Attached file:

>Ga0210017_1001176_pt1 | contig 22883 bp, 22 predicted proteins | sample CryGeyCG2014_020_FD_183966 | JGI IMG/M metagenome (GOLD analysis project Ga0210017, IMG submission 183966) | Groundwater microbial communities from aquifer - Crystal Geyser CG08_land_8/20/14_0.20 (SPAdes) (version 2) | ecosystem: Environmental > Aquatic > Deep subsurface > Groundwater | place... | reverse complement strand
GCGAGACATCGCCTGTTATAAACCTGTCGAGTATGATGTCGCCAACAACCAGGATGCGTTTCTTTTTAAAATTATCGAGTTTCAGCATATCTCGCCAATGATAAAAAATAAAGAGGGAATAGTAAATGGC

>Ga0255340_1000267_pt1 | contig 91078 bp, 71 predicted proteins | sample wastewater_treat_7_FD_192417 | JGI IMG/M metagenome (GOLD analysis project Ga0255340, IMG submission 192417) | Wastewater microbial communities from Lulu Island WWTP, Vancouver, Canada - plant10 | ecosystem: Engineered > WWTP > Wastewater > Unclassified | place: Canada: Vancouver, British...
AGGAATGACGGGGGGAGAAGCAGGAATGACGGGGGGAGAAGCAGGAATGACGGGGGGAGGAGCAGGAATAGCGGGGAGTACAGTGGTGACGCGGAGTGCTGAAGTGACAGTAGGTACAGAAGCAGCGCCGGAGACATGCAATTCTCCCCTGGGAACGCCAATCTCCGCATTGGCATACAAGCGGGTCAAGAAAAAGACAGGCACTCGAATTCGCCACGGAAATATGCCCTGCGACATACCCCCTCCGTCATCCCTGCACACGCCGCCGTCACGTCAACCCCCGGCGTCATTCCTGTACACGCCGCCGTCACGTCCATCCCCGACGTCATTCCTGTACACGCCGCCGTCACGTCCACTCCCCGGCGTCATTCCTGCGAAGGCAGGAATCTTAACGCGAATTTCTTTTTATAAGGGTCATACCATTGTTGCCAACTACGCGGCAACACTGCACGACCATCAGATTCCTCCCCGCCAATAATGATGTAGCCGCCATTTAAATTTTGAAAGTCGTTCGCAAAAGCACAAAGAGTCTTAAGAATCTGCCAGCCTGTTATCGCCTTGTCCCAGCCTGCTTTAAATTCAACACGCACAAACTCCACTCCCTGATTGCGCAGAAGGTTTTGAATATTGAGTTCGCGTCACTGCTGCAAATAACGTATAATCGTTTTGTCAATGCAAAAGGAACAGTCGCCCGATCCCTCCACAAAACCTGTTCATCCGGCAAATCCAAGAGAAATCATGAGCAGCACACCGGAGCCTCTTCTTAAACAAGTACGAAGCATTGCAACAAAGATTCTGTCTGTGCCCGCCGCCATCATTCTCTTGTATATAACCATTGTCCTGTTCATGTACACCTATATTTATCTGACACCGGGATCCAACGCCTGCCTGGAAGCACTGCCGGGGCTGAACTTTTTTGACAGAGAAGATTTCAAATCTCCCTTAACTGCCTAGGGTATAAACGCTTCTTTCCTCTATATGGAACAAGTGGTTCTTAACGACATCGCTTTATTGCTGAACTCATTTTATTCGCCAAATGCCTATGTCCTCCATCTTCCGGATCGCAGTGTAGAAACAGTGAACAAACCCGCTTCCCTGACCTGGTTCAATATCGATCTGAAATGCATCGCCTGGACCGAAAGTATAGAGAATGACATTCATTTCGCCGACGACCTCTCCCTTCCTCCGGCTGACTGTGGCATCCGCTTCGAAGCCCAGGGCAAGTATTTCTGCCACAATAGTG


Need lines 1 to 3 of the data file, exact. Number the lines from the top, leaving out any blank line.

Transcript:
>Ga0210017_1001176_pt1 | contig 22883 bp, 22 predicted proteins | sample CryGeyCG2014_020_FD_183966 | JGI IMG/M metagenome (GOLD analysis project Ga0210017, IMG submission 183966) | Groundwater microbial communities from aquifer - Crystal Geyser CG08_land_8/20/14_0.20 (SPAdes) (version 2) | ecosystem: Environmental > Aquatic > Deep subsurface > Groundwater | place... | reverse complement strand
GCGAGACATCGCCTGTTATAAACCTGTCGAGTATGATGTCGCCAACAACCAGGATGCGTTTCTTTTTAAAATTATCGAGTTTCAGCATATCTCGCCAATGATAAAAAATAAAGAGGGAATAGTAAATGGC

>Ga0255340_1000267_pt1 | contig 91078 bp, 71 predicted proteins | sample wastewater_treat_7_FD_192417 | JGI IMG/M metagenome (GOLD analysis project Ga0255340, IMG submission 192417) | Wastewater microbial communities from Lulu Island WWTP, Vancouver, Canada - plant10 | ecosystem: Engineered > WWTP > Wastewater > Unclassified | place: Canada: Vancouver, British...